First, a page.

a review by Edd Doerr
A Higher Call, by Adam Makos with Larry Alexander (Berkley Caliber, 2012, 392 pp, $26.98)
Many years ago there was a delightful French comedy called "Fan-Fan le Tulip" with Gerard Phillippe. It opens with scenes of 17th century military mayhem with the narrator gravely intoning, "War, the only sport of kings in which the common man is allowed to participate." Yes, war is hell, and it always involves ordinary people. So let me recommend this new book, a true story about two rather ordinary young guys caught up in war, an American B-17 pilot from West Virginia and a slightly older German Bf-109 pilot who meet in the skies over northern Germany on December 20, 1943, and again many years after the war.
I won't leak the details of this fascinating story -- that would spoil it for the reader -- but will say that it is history written not about generals and international politics and grand strategies but about the real experiences of individual guys on the ground, or in the skies, who do the actual shooting. It goes beyond old stereotypes to not often discussed realities.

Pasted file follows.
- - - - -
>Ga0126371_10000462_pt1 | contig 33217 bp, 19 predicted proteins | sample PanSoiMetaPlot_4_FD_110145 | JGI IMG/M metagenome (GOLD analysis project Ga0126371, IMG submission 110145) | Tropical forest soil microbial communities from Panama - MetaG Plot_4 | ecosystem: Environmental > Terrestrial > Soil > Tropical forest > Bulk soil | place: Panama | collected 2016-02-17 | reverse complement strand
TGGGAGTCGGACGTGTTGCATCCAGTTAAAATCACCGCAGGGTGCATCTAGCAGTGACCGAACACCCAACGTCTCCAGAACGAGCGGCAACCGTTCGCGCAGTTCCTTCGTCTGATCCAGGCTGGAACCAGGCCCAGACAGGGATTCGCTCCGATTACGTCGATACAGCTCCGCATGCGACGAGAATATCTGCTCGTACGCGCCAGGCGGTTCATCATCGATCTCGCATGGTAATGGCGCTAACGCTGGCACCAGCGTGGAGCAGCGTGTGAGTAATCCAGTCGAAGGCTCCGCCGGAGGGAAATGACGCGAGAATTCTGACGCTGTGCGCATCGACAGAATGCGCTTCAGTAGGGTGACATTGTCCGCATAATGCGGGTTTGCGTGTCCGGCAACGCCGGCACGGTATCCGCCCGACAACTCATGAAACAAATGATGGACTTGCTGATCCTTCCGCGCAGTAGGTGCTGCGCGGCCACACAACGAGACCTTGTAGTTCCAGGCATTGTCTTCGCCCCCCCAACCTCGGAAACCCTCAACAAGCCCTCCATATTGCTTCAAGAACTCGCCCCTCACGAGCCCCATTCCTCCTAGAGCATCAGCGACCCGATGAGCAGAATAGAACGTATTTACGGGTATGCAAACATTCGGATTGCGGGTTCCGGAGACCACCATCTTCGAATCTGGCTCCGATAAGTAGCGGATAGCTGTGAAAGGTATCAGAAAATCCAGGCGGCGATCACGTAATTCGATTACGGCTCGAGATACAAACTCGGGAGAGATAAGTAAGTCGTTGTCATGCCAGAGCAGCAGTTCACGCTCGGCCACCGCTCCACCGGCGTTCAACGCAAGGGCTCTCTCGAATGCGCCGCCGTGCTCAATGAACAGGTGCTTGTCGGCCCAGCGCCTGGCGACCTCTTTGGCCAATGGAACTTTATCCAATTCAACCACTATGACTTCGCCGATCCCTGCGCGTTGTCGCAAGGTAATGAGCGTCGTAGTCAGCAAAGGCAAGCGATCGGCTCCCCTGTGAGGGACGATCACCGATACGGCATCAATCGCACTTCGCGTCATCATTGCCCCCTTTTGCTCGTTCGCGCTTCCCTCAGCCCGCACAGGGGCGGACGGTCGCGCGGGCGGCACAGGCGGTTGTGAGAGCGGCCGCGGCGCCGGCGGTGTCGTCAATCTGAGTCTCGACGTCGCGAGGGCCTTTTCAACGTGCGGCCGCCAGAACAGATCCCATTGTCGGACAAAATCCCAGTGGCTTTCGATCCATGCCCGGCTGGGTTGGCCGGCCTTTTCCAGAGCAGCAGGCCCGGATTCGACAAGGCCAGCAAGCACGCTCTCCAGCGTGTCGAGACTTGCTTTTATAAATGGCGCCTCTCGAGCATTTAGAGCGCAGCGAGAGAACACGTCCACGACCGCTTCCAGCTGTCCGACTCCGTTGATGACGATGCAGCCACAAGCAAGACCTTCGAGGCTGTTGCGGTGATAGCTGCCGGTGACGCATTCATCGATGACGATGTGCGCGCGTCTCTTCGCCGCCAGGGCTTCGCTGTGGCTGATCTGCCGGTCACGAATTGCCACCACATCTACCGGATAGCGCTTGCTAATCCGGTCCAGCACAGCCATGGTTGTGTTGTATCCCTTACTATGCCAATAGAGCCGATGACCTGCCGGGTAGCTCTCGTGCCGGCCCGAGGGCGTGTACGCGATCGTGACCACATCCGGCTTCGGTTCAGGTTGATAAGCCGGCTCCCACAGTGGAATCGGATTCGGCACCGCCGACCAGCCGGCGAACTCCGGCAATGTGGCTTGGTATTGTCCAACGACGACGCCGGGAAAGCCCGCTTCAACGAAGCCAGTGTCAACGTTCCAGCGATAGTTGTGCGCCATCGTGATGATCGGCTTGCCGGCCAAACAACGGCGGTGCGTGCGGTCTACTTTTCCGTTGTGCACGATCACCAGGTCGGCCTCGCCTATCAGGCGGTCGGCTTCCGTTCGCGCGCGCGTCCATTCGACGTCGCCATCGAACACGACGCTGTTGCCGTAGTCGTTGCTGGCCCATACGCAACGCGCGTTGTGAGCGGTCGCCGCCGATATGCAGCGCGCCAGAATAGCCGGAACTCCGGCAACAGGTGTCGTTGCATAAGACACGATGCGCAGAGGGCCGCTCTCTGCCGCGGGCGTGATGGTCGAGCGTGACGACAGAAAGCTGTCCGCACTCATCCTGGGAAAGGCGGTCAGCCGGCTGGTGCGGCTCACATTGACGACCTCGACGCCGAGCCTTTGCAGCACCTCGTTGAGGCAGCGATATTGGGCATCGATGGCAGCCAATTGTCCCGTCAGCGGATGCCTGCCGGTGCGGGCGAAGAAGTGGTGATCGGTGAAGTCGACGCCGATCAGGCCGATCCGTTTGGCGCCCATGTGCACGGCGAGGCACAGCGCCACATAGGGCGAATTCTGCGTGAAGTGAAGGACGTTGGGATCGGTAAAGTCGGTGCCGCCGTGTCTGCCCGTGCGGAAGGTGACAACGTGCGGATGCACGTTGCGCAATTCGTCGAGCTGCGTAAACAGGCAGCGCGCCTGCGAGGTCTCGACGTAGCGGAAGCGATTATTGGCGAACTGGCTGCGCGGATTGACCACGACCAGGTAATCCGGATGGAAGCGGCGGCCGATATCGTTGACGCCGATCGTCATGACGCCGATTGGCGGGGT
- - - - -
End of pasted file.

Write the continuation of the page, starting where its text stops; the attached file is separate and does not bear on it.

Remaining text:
In a way this story reminds me of the recent British/French/German film about the 1914 Christmas truce on the Western Front and the recent American film, "A Midnight Clear", about a small-scale American/German encounter (presumably fictional) exactly 40 years later in a forest in Belgium. Both films are eloquently anti-war. And the Makos book reminds me of a German 1950s era film, "Der Stern von Afrika" ("The Star of Africa") about German Afrika Korps Bf-109 ace Hans Marseille, who appears in this book, which backs the film that at the time I wrongly considered too Hollywoodish.